International Studies in the Philosophy of Science 4 (3):229-240 (1990)
AbstractAbstract The role accorded to the public by scientists and philosophers of science has undergone an essential historical change in the last three centuries. Public participation in (witnessing of) scientific experiments was considered an important requirement for 17th century experimenters (e.g. for Boyle or Pascal). The cognitive role played by lay persons was later substantially downgraded; witnessing went out of fashion, while science became more and more esoteric and a matter for experts only. Part of this process was that all scientific disciplines became intensively compartmentalized and in consequence a rather puzzling or even paradoxical situation appeared: that the scientists themselves were and are being reduced epistemically to the status of lay persons, outside of their proper field of expertise (as was pointed out by J. Hardwig). The paper deals with some cognitive aspects of this historical process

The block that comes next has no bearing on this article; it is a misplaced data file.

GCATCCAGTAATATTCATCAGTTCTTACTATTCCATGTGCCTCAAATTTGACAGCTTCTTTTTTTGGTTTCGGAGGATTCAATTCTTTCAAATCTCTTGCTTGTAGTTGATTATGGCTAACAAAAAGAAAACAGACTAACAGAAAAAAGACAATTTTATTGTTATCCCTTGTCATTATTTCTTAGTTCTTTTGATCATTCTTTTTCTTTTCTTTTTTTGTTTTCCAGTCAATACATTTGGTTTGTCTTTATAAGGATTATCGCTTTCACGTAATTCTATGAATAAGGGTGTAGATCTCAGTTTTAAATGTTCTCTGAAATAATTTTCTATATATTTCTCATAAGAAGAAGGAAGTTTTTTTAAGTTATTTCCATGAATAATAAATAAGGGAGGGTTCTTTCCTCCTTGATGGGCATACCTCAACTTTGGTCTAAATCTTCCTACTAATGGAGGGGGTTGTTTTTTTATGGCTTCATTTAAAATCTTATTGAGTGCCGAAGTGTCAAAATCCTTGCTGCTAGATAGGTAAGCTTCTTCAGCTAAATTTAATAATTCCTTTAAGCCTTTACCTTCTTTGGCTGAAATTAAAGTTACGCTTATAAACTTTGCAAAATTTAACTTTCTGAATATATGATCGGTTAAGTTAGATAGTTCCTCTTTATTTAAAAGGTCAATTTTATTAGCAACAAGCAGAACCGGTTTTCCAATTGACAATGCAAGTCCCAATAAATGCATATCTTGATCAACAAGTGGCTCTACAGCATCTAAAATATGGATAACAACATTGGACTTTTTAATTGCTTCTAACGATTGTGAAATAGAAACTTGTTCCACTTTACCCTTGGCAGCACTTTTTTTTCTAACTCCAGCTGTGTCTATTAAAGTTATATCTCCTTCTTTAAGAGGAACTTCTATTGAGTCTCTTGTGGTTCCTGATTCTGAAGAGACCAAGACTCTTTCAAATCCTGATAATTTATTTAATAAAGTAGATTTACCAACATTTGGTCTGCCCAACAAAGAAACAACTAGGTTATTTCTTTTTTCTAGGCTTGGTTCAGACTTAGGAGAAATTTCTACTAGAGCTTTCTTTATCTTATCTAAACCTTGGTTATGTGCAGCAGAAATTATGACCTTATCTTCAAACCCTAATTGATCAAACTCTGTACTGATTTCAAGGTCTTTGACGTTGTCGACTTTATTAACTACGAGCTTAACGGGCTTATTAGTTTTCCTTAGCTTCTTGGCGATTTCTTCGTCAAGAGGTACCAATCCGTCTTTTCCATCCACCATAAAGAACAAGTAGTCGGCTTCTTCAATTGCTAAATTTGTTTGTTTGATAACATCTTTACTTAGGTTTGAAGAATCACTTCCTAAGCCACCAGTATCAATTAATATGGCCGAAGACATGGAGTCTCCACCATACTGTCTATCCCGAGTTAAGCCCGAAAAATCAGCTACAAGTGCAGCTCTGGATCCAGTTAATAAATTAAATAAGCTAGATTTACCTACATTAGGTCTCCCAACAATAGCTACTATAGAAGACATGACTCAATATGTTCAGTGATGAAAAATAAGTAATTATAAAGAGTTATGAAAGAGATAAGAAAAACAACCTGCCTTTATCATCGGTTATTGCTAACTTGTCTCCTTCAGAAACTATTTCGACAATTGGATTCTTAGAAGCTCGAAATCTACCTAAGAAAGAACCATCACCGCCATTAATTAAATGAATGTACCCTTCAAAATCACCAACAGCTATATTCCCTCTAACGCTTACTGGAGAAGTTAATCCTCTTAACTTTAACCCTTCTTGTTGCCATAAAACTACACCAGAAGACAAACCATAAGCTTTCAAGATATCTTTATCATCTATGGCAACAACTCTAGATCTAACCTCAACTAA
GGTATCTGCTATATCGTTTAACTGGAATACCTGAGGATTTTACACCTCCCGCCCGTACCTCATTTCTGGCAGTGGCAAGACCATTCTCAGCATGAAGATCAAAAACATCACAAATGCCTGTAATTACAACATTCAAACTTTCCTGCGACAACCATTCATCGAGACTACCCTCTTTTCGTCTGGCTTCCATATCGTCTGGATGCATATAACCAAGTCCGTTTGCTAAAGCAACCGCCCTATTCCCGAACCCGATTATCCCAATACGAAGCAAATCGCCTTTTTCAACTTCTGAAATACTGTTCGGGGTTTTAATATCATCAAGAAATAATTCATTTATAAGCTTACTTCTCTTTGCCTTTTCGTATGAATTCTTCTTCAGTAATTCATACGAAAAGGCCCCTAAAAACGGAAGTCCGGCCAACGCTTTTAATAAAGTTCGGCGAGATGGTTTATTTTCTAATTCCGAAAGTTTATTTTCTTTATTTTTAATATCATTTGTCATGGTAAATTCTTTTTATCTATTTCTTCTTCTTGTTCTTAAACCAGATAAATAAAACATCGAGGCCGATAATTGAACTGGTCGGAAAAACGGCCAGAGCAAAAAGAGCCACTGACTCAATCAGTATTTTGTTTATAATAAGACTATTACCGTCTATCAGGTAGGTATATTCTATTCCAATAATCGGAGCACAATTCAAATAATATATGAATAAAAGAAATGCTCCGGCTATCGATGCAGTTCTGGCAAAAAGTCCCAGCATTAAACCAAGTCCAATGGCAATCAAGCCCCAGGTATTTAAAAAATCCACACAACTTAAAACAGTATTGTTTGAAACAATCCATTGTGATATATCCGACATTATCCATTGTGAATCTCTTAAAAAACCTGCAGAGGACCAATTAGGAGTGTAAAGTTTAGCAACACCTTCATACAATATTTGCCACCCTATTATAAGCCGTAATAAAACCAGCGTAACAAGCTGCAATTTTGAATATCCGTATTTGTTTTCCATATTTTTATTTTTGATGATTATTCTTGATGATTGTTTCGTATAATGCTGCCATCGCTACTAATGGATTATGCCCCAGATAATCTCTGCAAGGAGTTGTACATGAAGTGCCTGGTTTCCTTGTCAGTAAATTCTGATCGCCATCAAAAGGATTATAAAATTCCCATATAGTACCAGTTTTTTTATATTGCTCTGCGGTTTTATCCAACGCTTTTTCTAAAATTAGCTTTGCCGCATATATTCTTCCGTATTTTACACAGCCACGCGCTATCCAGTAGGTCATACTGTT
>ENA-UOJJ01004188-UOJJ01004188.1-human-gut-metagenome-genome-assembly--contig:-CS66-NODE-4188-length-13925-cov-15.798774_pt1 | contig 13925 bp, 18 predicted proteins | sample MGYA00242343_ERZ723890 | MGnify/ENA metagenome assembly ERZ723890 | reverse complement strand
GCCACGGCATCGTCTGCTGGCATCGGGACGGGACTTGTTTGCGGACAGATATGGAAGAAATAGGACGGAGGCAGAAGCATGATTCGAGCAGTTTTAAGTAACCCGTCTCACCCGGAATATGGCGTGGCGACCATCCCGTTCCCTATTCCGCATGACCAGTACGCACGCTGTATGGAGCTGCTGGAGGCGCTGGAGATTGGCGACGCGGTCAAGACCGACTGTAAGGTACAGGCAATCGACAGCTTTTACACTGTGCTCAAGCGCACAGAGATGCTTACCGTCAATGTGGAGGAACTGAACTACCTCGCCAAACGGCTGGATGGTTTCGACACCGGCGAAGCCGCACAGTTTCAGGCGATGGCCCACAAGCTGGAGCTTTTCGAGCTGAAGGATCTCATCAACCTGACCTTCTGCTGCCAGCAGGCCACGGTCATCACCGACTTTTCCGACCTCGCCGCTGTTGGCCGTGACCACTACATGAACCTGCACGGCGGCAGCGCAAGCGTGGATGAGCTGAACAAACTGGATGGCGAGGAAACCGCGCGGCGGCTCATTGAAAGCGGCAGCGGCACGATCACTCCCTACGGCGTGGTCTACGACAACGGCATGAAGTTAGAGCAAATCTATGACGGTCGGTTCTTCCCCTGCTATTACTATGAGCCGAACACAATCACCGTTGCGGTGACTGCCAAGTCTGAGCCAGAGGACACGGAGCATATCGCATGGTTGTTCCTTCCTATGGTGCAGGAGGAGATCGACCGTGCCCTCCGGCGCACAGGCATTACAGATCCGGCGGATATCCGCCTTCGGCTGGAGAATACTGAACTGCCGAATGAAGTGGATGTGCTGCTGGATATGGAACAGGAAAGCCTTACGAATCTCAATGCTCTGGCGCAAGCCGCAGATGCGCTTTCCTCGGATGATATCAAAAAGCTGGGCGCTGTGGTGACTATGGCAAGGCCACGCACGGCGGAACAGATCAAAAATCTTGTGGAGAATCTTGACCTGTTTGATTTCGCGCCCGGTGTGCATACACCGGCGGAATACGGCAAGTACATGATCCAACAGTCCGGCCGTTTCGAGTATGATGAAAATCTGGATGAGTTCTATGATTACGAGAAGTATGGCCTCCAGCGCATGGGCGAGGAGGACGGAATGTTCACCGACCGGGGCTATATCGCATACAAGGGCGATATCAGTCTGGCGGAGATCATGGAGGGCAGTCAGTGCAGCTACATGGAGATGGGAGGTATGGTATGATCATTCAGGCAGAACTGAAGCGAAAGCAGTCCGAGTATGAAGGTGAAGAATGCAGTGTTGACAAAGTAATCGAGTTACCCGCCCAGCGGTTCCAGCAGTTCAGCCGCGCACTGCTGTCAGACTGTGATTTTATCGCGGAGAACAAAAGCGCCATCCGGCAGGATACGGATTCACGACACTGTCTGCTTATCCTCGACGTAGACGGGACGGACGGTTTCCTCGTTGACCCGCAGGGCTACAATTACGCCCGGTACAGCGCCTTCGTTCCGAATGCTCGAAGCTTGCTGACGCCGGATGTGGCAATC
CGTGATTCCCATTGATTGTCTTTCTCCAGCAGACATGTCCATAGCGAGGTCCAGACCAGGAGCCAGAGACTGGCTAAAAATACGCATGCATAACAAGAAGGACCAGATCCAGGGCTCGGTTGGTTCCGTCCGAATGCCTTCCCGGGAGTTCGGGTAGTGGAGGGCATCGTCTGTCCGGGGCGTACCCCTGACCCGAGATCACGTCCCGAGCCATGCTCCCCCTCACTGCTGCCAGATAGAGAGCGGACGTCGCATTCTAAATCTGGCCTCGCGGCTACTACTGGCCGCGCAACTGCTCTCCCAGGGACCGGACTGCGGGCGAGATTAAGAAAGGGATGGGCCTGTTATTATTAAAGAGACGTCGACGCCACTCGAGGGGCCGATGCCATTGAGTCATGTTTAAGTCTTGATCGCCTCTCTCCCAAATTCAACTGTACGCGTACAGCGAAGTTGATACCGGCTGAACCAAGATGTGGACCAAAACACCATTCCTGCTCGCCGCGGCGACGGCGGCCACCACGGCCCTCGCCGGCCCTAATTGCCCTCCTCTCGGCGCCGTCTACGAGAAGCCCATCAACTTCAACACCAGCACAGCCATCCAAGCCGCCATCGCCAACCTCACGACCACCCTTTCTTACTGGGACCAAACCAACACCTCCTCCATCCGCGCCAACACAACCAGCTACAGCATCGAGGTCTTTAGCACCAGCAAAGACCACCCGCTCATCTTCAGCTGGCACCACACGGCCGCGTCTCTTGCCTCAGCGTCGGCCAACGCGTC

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An Essay Concerning Human Understanding.John Locke - 1689 - London, England: Oxford University Press.
An enquiry concerning human understanding.David Hume - 1955 - In Steven M. Cahn (ed.), Exploring Philosophy: An Introductory Anthology. Oxford University Press. pp. 112.
The Emergence of Probability: A Philosophical Study of Early Ideas about Probability, Induction and Statistical Inference.Ian Hacking - 1984 - Cambridge: Cambridge University Press.